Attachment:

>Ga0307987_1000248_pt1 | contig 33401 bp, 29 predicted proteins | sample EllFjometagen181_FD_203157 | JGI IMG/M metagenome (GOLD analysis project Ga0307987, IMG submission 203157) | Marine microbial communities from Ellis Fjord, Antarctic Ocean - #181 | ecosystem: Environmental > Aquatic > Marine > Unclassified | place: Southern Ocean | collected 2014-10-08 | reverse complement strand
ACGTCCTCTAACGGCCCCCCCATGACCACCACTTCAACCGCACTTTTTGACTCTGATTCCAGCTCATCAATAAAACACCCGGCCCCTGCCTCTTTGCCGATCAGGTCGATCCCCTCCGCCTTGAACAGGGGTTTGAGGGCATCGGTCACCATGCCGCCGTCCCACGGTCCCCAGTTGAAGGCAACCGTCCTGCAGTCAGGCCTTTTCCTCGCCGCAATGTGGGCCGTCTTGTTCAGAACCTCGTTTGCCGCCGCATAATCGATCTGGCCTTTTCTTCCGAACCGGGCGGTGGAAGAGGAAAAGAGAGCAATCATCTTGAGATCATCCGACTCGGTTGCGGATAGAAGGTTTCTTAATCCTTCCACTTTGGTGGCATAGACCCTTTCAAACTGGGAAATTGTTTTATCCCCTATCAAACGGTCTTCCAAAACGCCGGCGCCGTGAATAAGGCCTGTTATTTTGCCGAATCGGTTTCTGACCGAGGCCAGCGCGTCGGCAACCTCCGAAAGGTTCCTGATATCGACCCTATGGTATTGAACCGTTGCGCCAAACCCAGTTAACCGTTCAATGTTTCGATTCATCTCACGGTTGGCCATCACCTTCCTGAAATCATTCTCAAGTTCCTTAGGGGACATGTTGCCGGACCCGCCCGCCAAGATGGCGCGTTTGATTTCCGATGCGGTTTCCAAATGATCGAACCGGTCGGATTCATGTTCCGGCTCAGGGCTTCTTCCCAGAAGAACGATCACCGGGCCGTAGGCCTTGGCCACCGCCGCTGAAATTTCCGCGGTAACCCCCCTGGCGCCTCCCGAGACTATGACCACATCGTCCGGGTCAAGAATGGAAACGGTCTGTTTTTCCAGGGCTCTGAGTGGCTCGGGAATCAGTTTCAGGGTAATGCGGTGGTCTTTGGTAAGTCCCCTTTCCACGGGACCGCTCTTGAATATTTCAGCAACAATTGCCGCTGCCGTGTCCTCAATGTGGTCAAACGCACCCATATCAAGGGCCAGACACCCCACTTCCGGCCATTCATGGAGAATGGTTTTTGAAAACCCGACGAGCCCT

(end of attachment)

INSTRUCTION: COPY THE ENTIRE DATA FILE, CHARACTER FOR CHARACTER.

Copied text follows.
>Ga0307987_1000248_pt1 | contig 33401 bp, 29 predicted proteins | sample EllFjometagen181_FD_203157 | JGI IMG/M metagenome (GOLD analysis project Ga0307987, IMG submission 203157) | Marine microbial communities from Ellis Fjord, Antarctic Ocean - #181 | ecosystem: Environmental > Aquatic > Marine > Unclassified | place: Southern Ocean | collected 2014-10-08 | reverse complement strand
ACGTCCTCTAACGGCCCCCCCATGACCACCACTTCAACCGCACTTTTTGACTCTGATTCCAGCTCATCAATAAAACACCCGGCCCCTGCCTCTTTGCCGATCAGGTCGATCCCCTCCGCCTTGAACAGGGGTTTGAGGGCATCGGTCACCATGCCGCCGTCCCACGGTCCCCAGTTGAAGGCAACCGTCCTGCAGTCAGGCCTTTTCCTCGCCGCAATGTGGGCCGTCTTGTTCAGAACCTCGTTTGCCGCCGCATAATCGATCTGGCCTTTTCTTCCGAACCGGGCGGTGGAAGAGGAAAAGAGAGCAATCATCTTGAGATCATCCGACTCGGTTGCGGATAGAAGGTTTCTTAATCCTTCCACTTTGGTGGCATAGACCCTTTCAAACTGGGAAATTGTTTTATCCCCTATCAAACGGTCTTCCAAAACGCCGGCGCCGTGAATAAGGCCTGTTATTTTGCCGAATCGGTTTCTGACCGAGGCCAGCGCGTCGGCAACCTCCGAAAGGTTCCTGATATCGACCCTATGGTATTGAACCGTTGCGCCAAACCCAGTTAACCGTTCAATGTTTCGATTCATCTCACGGTTGGCCATCACCTTCCTGAAATCATTCTCAAGTTCCTTAGGGGACATGTTGCCGGACCCGCCCGCCAAGATGGCGCGTTTGATTTCCGATGCGGTTTCCAAATGATCGAACCGGTCGGATTCATGTTCCGGCTCAGGGCTTCTTCCCAGAAGAACGATCACCGGGCCGTAGGCCTTGGCCACCGCCGCTGAAATTTCCGCGGTAACCCCCCTGGCGCCTCCCGAGACTATGACCACATCGTCCGGGTCAAGAATGGAAACGGTCTGTTTTTCCAGGGCTCTGAGTGGCTCGGGAATCAGTTTCAGGGTAATGCGGTGGTCTTTGGTAAGTCCCCTTTCCACGGGACCGCTCTTGAATATTTCAGCAACAATTGCCGCTGCCGTGTCCTCAATGTGGTCAAACGCACCCATATCAAGGGCCAGACACCCCACTTCCGGCCATTCATGGAGAATGGTTTTTGAAAACCCGACGAGCCCT